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How effective is ‘X-Men’ at presenting the flawed hero and the sympathetic villain through the characters Wolverine and Magneto?
Traditionally in the comic book genre, the characteristics of a hero and villain follow certain conventions, signifying their roles of good and evil. Bryan Singers ‘X-Men’ undertakes an alternative approach on this, his adaptation of the famous comic book story, shows us how unique X-men is to the typical comic book genre, especially in the way its heroes and villains are presented. Heroes are usually portrayed as strong, attractive characters full of goodness, whilst villains are the complete opposite and are ugly, evil, uncaring characters, who will stop at nothing to wreak havoc or get revenge. Hugh Jackman’s take on Wolverine is an excellent example of representing a character with many flaws and Ian Mckellen’s act as Magneto is a perfect view on a villain with a past and feelings.
The scene where we first see Wolverine is set in an old, dirty looking bar, the lighting is dismal and the general mood of the surroundings is chaotic. There is a commotion and people are booing and cheering, the camera then views a cage and we notice a fight taking place, it looks like a contest. Focusing on the cage, we see a man being thrown against the cage wall, he is un-conscious and looks badly hurt, the man is then dragged away. At this point the camera turns to give us our first glimpse of Wolverine with his back towards the camera. Wolverine is the one responsible for hurting the man in the contest. His actions are not those usually adopted by a hero character and could be perceived as crawl and vicious. Would a hero fight purely for sport or payment? Is this a hero like thing to do?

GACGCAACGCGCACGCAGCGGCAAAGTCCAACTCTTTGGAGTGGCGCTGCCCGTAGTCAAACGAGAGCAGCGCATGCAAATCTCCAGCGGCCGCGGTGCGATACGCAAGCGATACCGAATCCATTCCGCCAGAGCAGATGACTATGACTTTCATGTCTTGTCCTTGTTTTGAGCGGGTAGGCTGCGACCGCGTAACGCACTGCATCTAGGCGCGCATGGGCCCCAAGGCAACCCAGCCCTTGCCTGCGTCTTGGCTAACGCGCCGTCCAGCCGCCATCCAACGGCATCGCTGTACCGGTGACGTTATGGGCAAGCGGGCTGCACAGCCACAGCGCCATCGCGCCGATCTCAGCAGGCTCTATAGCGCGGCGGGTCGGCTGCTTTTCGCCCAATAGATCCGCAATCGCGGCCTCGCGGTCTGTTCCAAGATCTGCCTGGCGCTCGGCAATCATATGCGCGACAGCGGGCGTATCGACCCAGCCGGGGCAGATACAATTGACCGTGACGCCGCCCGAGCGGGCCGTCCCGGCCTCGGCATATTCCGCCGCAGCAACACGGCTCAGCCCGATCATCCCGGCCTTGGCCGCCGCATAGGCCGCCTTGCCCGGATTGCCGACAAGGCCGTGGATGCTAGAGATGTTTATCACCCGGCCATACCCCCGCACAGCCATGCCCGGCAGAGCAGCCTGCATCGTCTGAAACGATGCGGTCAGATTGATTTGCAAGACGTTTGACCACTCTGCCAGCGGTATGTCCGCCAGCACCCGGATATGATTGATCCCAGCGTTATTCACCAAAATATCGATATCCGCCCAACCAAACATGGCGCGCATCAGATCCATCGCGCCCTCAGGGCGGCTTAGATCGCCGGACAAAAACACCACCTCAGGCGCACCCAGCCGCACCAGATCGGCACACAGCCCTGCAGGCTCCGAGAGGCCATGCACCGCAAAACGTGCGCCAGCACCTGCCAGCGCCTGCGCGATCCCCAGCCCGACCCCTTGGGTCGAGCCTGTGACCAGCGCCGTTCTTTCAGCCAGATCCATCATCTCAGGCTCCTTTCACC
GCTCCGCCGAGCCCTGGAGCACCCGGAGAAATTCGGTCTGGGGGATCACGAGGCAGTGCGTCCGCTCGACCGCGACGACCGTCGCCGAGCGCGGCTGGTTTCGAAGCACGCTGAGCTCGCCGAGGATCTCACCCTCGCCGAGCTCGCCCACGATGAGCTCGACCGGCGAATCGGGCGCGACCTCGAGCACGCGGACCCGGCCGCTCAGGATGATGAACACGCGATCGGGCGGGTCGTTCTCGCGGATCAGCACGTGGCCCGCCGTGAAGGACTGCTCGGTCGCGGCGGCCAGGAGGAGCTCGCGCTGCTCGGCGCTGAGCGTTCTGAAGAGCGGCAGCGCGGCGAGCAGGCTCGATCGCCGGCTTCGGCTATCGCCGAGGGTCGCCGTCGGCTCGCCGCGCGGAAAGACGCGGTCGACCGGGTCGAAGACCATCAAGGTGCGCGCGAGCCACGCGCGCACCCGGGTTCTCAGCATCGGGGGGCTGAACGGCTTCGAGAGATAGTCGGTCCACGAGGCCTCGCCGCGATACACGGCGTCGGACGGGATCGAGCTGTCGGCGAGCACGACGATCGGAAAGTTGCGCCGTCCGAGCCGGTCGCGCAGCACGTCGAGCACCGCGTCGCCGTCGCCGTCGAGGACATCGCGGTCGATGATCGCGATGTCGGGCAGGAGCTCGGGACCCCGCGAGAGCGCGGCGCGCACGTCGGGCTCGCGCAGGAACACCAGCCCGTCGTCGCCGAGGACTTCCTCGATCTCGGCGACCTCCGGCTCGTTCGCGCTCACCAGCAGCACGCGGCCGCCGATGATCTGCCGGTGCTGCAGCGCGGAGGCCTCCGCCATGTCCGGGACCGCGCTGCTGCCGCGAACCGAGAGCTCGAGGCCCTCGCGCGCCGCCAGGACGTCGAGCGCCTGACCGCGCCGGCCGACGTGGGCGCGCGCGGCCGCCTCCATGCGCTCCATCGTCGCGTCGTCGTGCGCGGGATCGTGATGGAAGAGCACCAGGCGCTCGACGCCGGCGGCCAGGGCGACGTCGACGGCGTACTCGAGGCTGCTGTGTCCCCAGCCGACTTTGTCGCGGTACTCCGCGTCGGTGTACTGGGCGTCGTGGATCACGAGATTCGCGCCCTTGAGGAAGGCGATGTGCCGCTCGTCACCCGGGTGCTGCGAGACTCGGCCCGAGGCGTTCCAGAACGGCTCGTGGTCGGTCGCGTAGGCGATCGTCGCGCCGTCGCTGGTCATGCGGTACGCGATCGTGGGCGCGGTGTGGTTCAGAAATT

With the camera angled on Wolverine’s back there is a shimmer of orange light shining over him, the camera then moves around to show a medium-shot view of the front of Wolverine, his face is half hidden in the shadow, we still can’t see him clearly. This makes him even more mysterious to the viewers, his identity is still unknown, and this secrecy really captures the audience attention keeping them engrossed in the film.
The fighting continues and a new opponent enters the cage, he attacks Wolverine who falls to the floor giving the impression that he has weakened since the last fight. Suddenly his fist appears and he strikes the attackers hand. At the point of contact we hear a non-diagetic sound of metal bashing, showing Wolverine’s power and strength and also shows the audience that he is far from normal.
In the following scene in the bar Wolverine represented is shown wearing old, worn out clothing. It is not colourful like a traditional heroes costume, his facial features have been made to look rather wolf-like, which gives him a rugged, mystifying appearance, unlike the handsome and dazzling look of a usual hero, say like, Superman or Spiderman. Through the use of props (‘cigar’) and Hugh Jackmans facial expressions you get the feeling that Wolverine is a loner, who isolates himself from other people, living a boring and meaningless life. As he does not remember anything about his past, he does not see the point in searching for these answers.